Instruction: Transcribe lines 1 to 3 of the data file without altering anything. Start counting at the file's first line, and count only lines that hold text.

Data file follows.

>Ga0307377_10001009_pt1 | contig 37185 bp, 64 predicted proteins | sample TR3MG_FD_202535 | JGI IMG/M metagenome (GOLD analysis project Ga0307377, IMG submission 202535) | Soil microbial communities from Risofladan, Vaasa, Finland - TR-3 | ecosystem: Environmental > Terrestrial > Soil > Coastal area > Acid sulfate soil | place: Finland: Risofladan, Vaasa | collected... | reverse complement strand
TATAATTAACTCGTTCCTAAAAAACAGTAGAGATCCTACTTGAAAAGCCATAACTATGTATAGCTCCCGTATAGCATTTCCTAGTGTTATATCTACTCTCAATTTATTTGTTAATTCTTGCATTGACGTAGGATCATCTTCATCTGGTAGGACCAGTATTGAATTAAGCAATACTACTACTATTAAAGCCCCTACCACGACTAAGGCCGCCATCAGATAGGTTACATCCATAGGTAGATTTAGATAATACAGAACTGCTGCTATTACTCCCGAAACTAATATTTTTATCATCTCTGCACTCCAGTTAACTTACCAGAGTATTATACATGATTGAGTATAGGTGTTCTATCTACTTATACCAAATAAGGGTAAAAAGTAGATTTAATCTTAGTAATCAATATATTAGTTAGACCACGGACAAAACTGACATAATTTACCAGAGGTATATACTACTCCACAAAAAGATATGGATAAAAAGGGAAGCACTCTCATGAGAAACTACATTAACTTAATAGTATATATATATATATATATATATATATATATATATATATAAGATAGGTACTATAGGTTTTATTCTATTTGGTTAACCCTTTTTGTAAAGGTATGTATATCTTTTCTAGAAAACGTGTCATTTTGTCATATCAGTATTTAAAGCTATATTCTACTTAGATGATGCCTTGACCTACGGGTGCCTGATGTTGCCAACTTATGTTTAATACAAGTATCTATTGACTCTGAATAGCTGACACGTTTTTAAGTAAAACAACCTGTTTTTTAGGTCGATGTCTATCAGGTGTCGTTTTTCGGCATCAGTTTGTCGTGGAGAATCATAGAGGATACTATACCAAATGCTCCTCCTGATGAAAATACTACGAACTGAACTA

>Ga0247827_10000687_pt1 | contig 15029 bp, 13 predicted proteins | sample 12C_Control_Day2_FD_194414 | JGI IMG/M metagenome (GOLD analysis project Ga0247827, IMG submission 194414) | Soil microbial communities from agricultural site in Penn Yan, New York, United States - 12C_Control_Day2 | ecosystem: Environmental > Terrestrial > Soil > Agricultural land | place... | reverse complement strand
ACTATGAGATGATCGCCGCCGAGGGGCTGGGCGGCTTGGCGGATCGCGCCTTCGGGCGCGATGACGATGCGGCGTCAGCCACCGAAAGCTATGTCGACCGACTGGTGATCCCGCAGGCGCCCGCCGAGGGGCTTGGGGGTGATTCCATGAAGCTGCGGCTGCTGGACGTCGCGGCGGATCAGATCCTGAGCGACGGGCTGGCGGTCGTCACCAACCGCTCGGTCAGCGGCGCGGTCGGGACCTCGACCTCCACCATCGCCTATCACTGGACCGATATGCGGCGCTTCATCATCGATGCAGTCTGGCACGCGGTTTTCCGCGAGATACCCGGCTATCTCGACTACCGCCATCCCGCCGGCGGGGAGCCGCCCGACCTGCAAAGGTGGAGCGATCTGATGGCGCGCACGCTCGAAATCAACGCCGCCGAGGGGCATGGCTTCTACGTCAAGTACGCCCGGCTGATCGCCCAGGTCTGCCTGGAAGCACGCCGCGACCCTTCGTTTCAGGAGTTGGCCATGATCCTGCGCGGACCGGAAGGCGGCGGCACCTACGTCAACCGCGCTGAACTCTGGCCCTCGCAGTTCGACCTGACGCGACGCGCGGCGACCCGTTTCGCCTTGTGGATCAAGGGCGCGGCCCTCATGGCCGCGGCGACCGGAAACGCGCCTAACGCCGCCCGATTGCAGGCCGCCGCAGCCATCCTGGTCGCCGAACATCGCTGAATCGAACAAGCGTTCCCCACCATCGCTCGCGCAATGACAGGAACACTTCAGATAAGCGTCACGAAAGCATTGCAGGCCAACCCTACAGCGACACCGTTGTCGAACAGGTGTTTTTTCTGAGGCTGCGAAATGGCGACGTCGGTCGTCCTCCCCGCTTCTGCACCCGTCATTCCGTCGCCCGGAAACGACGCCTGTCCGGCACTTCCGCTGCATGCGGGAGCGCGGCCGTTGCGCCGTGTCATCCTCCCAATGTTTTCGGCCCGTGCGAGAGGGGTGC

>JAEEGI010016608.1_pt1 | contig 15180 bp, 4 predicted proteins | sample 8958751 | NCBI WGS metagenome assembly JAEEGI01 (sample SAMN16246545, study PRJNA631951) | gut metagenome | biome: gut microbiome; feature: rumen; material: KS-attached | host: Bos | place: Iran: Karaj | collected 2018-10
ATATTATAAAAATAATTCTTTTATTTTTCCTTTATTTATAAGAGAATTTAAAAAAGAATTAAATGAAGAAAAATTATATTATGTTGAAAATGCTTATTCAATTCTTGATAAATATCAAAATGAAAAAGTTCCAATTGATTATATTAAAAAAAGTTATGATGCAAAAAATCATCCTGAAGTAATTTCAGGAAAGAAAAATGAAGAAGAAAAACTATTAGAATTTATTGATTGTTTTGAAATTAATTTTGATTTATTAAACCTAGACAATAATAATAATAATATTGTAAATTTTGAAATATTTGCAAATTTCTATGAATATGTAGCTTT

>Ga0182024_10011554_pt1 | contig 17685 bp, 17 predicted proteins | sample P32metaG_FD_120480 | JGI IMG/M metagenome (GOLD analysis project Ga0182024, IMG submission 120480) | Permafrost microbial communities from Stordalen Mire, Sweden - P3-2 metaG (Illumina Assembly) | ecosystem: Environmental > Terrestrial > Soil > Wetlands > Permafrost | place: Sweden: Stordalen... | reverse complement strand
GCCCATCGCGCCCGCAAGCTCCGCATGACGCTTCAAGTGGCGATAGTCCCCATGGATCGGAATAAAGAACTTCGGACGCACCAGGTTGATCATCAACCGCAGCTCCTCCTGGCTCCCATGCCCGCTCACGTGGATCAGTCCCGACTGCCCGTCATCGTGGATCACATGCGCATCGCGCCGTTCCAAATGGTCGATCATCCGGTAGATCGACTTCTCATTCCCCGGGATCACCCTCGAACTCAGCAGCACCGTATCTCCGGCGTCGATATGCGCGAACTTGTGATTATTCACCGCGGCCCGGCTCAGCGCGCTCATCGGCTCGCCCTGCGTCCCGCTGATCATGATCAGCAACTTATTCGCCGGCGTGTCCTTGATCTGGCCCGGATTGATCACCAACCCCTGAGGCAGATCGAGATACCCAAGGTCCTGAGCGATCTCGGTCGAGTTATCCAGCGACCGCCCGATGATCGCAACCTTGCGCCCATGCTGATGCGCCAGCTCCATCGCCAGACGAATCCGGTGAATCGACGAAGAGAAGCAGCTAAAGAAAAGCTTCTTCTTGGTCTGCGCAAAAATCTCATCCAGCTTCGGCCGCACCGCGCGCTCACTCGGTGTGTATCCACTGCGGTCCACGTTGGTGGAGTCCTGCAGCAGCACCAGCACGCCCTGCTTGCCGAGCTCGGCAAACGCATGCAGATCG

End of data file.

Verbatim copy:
>Ga0307377_10001009_pt1 | contig 37185 bp, 64 predicted proteins | sample TR3MG_FD_202535 | JGI IMG/M metagenome (GOLD analysis project Ga0307377, IMG submission 202535) | Soil microbial communities from Risofladan, Vaasa, Finland - TR-3 | ecosystem: Environmental > Terrestrial > Soil > Coastal area > Acid sulfate soil | place: Finland: Risofladan, Vaasa | collected... | reverse complement strand
TATAATTAACTCGTTCCTAAAAAACAGTAGAGATCCTACTTGAAAAGCCATAACTATGTATAGCTCCCGTATAGCATTTCCTAGTGTTATATCTACTCTCAATTTATTTGTTAATTCTTGCATTGACGTAGGATCATCTTCATCTGGTAGGACCAGTATTGAATTAAGCAATACTACTACTATTAAAGCCCCTACCACGACTAAGGCCGCCATCAGATAGGTTACATCCATAGGTAGATTTAGATAATACAGAACTGCTGCTATTACTCCCGAAACTAATATTTTTATCATCTCTGCACTCCAGTTAACTTACCAGAGTATTATACATGATTGAGTATAGGTGTTCTATCTACTTATACCAAATAAGGGTAAAAAGTAGATTTAATCTTAGTAATCAATATATTAGTTAGACCACGGACAAAACTGACATAATTTACCAGAGGTATATACTACTCCACAAAAAGATATGGATAAAAAGGGAAGCACTCTCATGAGAAACTACATTAACTTAATAGTATATATATATATATATATATATATATATATATATATATAAGATAGGTACTATAGGTTTTATTCTATTTGGTTAACCCTTTTTGTAAAGGTATGTATATCTTTTCTAGAAAACGTGTCATTTTGTCATATCAGTATTTAAAGCTATATTCTACTTAGATGATGCCTTGACCTACGGGTGCCTGATGTTGCCAACTTATGTTTAATACAAGTATCTATTGACTCTGAATAGCTGACACGTTTTTAAGTAAAACAACCTGTTTTTTAGGTCGATGTCTATCAGGTGTCGTTTTTCGGCATCAGTTTGTCGTGGAGAATCATAGAGGATACTATACCAAATGCTCCTCCTGATGAAAATACTACGAACTGAACTA

>Ga0247827_10000687_pt1 | contig 15029 bp, 13 predicted proteins | sample 12C_Control_Day2_FD_194414 | JGI IMG/M metagenome (GOLD analysis project Ga0247827, IMG submission 194414) | Soil microbial communities from agricultural site in Penn Yan, New York, United States - 12C_Control_Day2 | ecosystem: Environmental > Terrestrial > Soil > Agricultural land | place... | reverse complement strand